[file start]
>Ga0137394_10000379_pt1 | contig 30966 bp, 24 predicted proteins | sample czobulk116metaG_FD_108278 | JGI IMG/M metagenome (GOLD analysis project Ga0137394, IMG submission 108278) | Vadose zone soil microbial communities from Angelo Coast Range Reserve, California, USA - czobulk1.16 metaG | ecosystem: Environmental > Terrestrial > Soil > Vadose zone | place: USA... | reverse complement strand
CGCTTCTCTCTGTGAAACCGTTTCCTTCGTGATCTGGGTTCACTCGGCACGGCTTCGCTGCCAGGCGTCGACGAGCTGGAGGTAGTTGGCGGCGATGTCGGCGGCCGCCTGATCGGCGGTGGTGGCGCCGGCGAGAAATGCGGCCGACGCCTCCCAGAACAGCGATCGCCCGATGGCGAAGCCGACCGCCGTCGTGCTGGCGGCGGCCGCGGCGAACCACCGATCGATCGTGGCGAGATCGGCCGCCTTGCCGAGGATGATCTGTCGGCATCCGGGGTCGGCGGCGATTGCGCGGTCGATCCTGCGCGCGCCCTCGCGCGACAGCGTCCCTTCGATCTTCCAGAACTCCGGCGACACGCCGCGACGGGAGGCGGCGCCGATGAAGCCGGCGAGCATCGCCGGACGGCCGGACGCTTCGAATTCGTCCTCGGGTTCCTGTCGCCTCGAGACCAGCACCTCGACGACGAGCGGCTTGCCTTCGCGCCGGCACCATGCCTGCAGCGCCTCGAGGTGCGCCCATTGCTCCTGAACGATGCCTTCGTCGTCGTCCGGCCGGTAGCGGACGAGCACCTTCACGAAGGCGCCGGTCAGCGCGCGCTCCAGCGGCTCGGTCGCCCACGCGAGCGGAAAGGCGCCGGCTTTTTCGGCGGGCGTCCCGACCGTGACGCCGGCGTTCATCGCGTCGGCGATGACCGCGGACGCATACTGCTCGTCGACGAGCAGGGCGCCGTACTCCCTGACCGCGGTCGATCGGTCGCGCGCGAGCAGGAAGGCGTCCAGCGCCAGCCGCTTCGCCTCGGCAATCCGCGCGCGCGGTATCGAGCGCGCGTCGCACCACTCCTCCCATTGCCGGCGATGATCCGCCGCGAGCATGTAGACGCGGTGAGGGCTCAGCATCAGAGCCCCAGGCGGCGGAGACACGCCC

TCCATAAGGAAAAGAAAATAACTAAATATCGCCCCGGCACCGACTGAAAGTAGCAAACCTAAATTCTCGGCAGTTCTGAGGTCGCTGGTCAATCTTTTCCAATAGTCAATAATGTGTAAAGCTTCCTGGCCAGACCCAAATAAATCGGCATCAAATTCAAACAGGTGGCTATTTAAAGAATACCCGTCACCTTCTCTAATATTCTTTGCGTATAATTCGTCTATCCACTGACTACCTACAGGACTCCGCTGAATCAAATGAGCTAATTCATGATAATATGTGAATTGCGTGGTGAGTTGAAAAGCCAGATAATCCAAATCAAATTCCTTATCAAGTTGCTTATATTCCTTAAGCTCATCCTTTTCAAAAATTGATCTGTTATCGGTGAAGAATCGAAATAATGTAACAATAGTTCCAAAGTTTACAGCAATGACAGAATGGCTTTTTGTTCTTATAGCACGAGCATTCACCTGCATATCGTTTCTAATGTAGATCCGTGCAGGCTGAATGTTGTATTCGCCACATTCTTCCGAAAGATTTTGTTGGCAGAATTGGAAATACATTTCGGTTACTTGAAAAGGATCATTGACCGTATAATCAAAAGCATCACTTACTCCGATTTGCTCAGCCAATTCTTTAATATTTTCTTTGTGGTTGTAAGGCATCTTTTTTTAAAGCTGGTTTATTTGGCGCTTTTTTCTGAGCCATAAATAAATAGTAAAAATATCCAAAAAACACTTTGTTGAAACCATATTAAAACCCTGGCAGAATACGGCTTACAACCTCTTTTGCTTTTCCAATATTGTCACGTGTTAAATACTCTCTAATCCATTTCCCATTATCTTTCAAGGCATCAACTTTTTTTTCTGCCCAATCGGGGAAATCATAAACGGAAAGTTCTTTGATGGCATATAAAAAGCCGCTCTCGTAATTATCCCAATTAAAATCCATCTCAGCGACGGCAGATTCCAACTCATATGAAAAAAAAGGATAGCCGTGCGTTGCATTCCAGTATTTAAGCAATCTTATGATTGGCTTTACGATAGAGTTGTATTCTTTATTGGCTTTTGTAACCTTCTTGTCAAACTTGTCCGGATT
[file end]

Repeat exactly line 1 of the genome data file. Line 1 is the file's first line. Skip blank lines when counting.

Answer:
>Ga0137394_10000379_pt1 | contig 30966 bp, 24 predicted proteins | sample czobulk116metaG_FD_108278 | JGI IMG/M metagenome (GOLD analysis project Ga0137394, IMG submission 108278) | Vadose zone soil microbial communities from Angelo Coast Range Reserve, California, USA - czobulk1.16 metaG | ecosystem: Environmental > Terrestrial > Soil > Vadose zone | place: USA... | reverse complement strand